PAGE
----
In this sequel to Frankenstein (1931), which begins exactly where the first movie left off, Mary Shelley, author of "Frankenstein, or The Modern Prometheus," reveals to Percy Shelley and Lord Byron that Henry Frankenstein and his Monster did not die. Both lived, and went on to even stranger misadventures than before.
As the new story begins, Henry wants nothing more than to settle into a peaceful life with his new bride. But his old professor, the sinister Dr. Pretorius, now disgraced, appears unexpectedly. Eventually, he and the Monster blackmail him into continuing his work. The Monster wants his creator to build him a mate, and Pretorius wants to see dead tissue become a living woman. Henry is forced to give his creature a bride. What will be the result of their experiment? Will the creature except to be the Monster's bride?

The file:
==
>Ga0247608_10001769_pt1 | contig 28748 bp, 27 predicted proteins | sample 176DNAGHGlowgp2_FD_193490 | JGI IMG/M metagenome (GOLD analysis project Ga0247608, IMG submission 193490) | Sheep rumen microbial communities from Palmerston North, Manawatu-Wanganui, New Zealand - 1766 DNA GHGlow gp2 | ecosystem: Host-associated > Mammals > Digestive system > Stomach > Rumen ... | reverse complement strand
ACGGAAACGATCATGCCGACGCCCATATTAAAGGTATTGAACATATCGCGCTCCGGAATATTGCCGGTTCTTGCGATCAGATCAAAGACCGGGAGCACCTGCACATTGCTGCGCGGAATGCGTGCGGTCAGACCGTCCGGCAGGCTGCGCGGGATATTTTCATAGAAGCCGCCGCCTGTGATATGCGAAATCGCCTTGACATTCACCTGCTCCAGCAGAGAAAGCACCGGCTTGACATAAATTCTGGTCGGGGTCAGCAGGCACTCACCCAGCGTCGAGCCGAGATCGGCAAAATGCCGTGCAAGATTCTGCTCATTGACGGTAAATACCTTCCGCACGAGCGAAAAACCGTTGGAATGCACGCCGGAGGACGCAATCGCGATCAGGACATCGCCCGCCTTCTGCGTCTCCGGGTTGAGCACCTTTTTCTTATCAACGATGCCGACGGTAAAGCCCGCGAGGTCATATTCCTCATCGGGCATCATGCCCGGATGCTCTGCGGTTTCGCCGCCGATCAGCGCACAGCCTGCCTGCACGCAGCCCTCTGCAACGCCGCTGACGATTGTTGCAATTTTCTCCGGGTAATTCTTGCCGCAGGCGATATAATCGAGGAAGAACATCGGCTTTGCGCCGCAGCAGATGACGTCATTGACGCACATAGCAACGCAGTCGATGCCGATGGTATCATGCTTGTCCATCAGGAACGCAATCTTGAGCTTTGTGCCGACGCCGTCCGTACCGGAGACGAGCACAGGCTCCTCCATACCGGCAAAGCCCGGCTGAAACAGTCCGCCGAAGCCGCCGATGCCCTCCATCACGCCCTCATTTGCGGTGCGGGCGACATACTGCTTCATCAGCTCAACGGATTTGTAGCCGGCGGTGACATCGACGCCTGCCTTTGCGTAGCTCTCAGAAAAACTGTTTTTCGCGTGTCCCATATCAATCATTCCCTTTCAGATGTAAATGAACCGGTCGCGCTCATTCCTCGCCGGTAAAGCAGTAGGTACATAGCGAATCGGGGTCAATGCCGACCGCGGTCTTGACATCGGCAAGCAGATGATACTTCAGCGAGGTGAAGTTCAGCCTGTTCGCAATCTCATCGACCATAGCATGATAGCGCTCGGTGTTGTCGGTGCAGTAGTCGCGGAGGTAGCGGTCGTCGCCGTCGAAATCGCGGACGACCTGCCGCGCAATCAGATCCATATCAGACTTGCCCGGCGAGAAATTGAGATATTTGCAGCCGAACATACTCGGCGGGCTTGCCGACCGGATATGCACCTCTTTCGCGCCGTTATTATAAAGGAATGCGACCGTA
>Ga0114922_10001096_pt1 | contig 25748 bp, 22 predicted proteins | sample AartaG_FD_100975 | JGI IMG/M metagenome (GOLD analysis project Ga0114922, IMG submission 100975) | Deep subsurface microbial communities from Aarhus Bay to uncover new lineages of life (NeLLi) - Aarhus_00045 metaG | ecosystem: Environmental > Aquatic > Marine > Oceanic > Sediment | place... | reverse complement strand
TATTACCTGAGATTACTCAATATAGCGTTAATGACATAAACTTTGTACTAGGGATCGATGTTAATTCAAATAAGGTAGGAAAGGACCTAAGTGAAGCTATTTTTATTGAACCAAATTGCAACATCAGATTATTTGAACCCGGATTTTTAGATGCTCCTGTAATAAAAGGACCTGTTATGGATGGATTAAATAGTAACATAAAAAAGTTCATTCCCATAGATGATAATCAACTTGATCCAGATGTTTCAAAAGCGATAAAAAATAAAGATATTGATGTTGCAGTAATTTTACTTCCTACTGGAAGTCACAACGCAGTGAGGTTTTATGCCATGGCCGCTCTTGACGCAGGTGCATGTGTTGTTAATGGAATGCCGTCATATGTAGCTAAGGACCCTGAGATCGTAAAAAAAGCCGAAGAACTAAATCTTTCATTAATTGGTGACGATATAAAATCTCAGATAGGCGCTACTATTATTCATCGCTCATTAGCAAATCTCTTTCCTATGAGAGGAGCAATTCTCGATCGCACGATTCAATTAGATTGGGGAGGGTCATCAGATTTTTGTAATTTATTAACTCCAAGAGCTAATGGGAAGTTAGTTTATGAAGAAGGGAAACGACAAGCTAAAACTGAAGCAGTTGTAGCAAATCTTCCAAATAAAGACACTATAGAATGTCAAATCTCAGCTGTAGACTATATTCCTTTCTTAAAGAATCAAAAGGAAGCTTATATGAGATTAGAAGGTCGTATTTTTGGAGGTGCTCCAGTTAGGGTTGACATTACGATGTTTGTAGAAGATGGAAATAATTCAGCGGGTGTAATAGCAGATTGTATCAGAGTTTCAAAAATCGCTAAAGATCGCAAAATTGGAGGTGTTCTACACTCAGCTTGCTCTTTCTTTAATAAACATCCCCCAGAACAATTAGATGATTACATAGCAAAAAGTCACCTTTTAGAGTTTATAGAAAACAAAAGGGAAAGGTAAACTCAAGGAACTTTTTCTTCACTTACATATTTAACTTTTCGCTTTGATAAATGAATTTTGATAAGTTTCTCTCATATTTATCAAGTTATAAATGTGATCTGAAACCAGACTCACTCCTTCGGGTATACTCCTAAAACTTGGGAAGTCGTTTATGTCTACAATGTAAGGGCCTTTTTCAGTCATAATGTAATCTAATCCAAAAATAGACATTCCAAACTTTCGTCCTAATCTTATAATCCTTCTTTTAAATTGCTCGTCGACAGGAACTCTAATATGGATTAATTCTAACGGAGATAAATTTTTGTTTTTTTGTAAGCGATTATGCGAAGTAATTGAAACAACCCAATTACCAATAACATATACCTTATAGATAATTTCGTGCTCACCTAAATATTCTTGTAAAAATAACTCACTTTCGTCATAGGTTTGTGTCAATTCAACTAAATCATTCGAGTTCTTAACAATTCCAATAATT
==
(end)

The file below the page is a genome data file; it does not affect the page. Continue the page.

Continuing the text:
Did you know?
Though virtually all of Billy Barty's scenes (as the little baby in the bottle) were deleted, he can still be briefly glimpsed in a wide shot of all the bottles on Dr. Pretorius's table (as well as in still photographs). Read More